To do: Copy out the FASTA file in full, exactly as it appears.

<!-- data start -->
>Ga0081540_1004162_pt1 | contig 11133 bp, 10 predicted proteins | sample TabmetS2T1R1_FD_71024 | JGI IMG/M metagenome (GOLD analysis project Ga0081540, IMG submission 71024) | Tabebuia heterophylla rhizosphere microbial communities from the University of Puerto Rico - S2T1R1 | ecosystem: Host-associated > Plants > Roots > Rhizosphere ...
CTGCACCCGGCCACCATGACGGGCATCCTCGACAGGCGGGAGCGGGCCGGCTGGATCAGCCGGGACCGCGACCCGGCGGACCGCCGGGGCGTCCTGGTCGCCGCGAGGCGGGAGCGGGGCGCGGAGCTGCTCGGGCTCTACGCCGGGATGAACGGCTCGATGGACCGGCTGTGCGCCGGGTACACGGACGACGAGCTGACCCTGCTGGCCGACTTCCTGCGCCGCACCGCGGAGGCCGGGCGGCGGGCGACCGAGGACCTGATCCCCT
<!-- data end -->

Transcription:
>Ga0081540_1004162_pt1 | contig 11133 bp, 10 predicted proteins | sample TabmetS2T1R1_FD_71024 | JGI IMG/M metagenome (GOLD analysis project Ga0081540, IMG submission 71024) | Tabebuia heterophylla rhizosphere microbial communities from the University of Puerto Rico - S2T1R1 | ecosystem: Host-associated > Plants > Roots > Rhizosphere ...
CTGCACCCGGCCACCATGACGGGCATCCTCGACAGGCGGGAGCGGGCCGGCTGGATCAGCCGGGACCGCGACCCGGCGGACCGCCGGGGCGTCCTGGTCGCCGCGAGGCGGGAGCGGGGCGCGGAGCTGCTCGGGCTCTACGCCGGGATGAACGGCTCGATGGACCGGCTGTGCGCCGGGTACACGGACGACGAGCTGACCCTGCTGGCCGACTTCCTGCGCCGCACCGCGGAGGCCGGGCGGCGGGCGACCGAGGACCTGATCCCCT